In the Arena

Why Is Newt So Glum?

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Scott Olson / Getty Images

Republican Presidential Candidate Newt Gingrich listens to a speaker at the Iowa Faith & Freedom Coalition Presidential Forum on Oct. 22, 2011 in Des Moines, Iowa.

The New York Times reported today that Gingrich was uncharacteristically downbeat in Iowa on Tuesday, despite his surging poll numbers. Perhaps this, first reported by Bloomberg, is the reason why:

Newt Gingrich made between $1.6 million and $1.8 million in consulting fees from two contracts with mortgage company Freddie Mac, according to two people familiar with the arrangement.

Gingrich’s business relationship with Freddie Mac spanned a period of eight years. When asked at the debate what he did to earn a $300,000 payment in 2006, the former speaker said he “offered them advice on precisely what they didn’t do,” and warned the company that its lending practices were “insane.” Former Freddie Mac executives who worked with Gingrich dispute that account.

You must understand: to Republican stalwarts, a relationship with Freddie Mac is the moral equivalent of satanism. Gingrich was a paid helper–and, believe me, he didn’t get paid $1.6 million to lecture the organization on the failures of government intervention in the market–in a “socialist” effort to make home-buying easier for people who ordinarily wouldn’t be able to afford houses, an effort that famously went off the rails when the government began supporting sub-prime and other highly questionable mortgages.

In other words, Gingrich was supporting–the best guess was that Gingrich was hired to win some Republican support for Freddie– the very sort of program that he routinely excoriates. This sort of hypocrisy is astounding but, sadly, not unknown to Newt. After all, this was the guy who led the Republican Impeachment of Bill Clinton while having an extra-marital affair of his own.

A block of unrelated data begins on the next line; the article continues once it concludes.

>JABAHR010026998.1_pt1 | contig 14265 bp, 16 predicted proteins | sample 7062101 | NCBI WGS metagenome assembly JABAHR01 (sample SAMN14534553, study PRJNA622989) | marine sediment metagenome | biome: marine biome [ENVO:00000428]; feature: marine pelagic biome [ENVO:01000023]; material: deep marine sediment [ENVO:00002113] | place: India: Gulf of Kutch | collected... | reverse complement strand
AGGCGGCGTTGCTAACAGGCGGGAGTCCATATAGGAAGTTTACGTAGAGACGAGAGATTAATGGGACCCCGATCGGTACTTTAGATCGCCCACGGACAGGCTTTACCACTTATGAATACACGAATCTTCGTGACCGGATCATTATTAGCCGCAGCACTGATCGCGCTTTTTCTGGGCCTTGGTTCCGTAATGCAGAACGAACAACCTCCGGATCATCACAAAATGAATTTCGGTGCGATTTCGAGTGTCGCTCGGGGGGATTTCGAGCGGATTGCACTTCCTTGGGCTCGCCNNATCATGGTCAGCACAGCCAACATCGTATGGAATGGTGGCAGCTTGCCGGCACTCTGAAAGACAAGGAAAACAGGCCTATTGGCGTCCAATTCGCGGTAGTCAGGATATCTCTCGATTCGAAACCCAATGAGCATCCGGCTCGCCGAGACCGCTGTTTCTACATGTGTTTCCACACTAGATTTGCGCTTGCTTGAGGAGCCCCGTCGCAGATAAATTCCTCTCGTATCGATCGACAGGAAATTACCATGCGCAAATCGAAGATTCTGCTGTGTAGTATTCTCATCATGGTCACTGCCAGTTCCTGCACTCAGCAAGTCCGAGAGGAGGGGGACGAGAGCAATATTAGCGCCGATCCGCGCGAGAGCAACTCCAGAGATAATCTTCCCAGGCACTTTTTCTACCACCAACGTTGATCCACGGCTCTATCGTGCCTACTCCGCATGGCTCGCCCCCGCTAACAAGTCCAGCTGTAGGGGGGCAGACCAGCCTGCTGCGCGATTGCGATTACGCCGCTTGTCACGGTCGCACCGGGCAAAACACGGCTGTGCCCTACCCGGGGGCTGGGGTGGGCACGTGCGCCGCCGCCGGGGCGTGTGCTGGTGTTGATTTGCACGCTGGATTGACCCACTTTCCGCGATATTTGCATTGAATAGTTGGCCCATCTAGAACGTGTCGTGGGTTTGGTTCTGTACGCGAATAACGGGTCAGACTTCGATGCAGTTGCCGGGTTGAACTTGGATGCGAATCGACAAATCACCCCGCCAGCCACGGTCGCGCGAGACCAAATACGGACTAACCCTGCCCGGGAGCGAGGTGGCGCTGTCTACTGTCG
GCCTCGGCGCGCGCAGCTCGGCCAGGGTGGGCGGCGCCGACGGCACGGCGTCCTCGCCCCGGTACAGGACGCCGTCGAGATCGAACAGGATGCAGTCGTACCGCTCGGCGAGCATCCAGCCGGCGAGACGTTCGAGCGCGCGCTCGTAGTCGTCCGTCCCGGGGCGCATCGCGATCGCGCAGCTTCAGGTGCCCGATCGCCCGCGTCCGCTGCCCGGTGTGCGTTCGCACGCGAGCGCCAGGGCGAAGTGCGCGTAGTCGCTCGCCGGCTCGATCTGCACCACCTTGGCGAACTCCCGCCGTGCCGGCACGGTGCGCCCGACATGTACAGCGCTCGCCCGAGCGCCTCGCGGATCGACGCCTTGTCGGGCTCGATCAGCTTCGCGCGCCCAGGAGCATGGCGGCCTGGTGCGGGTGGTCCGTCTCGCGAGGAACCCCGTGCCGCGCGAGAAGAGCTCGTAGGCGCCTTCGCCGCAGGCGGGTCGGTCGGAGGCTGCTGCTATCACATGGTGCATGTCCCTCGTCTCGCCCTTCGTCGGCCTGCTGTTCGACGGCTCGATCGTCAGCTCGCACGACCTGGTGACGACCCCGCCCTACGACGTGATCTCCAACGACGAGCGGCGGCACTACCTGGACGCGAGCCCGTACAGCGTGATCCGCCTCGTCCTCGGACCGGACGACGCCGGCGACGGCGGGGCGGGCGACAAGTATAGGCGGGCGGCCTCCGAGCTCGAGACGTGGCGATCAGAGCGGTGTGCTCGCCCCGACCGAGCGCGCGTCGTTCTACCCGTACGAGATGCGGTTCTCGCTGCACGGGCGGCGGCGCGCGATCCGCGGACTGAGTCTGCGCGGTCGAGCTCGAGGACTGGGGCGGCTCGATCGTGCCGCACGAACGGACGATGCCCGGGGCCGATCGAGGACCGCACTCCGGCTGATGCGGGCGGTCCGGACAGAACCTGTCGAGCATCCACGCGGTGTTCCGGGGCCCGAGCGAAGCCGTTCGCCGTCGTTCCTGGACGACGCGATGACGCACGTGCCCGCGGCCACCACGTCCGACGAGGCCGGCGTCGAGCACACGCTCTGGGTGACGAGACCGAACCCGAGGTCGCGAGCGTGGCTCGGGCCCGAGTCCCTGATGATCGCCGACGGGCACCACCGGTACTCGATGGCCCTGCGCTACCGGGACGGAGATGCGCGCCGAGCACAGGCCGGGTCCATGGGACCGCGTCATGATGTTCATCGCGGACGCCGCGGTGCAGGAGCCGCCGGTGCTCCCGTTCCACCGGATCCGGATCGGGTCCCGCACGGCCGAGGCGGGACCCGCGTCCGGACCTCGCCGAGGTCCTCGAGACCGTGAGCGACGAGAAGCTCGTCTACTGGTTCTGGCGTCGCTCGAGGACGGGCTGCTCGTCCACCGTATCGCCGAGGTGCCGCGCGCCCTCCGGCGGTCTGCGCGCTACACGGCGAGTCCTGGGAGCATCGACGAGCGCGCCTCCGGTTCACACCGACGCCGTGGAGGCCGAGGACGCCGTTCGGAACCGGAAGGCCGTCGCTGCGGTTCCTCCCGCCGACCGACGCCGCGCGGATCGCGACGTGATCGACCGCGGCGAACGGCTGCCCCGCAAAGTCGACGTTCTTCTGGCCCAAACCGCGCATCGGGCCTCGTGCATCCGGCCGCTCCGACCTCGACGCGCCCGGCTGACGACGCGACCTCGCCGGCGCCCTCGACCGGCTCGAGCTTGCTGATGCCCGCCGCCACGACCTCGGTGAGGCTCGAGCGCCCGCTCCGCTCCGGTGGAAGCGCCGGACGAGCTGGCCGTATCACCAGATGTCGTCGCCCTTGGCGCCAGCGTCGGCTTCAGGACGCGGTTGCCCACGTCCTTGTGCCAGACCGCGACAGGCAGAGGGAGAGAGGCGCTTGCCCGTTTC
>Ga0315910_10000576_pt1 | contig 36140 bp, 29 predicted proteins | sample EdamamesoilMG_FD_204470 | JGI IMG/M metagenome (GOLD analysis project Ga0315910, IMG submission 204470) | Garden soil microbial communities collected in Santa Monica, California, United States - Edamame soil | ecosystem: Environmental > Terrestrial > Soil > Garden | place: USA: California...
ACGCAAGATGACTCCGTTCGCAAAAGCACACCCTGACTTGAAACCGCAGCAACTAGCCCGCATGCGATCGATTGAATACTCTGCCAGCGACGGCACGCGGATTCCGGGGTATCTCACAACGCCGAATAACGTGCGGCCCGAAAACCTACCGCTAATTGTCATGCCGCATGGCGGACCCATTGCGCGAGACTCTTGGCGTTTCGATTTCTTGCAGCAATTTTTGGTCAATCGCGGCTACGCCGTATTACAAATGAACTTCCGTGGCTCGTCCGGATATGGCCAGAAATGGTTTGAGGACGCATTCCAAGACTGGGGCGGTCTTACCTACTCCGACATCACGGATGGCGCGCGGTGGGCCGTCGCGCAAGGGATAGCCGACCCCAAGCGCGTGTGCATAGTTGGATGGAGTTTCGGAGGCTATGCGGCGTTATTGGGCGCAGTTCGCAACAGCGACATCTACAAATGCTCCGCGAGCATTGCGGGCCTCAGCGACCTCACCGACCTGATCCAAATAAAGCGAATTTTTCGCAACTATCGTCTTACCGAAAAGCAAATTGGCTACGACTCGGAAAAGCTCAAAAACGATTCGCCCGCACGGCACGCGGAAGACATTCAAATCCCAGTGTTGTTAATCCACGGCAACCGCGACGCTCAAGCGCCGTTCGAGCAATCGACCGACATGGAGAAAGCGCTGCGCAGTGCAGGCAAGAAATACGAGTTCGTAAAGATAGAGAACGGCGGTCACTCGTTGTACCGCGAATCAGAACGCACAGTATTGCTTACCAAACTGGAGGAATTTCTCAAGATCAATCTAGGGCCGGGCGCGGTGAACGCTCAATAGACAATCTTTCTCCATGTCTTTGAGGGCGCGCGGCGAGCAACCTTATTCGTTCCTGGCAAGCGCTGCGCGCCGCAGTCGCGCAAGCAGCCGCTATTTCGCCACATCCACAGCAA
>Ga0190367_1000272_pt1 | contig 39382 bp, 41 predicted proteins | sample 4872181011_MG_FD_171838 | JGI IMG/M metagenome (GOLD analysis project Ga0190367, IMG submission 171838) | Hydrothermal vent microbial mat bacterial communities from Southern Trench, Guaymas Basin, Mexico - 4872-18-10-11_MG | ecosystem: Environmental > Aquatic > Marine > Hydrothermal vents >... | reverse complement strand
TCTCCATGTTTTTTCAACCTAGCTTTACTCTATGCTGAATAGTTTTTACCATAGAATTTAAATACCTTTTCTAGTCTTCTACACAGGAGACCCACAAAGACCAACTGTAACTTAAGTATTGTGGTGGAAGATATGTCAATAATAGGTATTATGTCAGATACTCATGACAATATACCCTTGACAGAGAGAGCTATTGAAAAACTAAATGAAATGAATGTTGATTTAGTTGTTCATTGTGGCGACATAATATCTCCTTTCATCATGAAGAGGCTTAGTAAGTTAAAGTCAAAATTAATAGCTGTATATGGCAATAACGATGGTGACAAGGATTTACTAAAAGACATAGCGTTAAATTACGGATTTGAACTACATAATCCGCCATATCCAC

This is one of those what-on-earth-was-he-thinking? moments that pockmark presidential politics. Sort of like John Edwards paying a staffer to “father” his illegitimate child in 2008. Didn’t Newt understand that if his campaign took off, his employment record would be subject to scrutiny?

He has now, in a single elegant act, proved himself to be the sort of politician Tea Party activists–and many of the rest of us–despise: he talks a good game, but is secretly taking money from the Washington Establishment sorts he pretends to disdain. On the Democratic side, I’d put Chris Dodd–who took loans from the scam-artists at Countrywide mortgage while working on housing legislation–in the same category. In a classic moment of Gingrichism, Newt recently suggested that Dodd belonged in jail. There are differences in the circumstance, as there were with Clinton: Dodd was a public servant when he lay down with the lice; Newt was a private citizen. (Clinton was alleged to have perjured himself in the Paula Jones case; Newt was merely a sexual scoundrel.) But the enormity of the hypocrisy in this case confounds the imagination of even an occasional political novelist like me.

And it confirms the growing sense that the right-wing of the Republican Party is the chosen home these days of political nitwits, scoundrels and charlatans.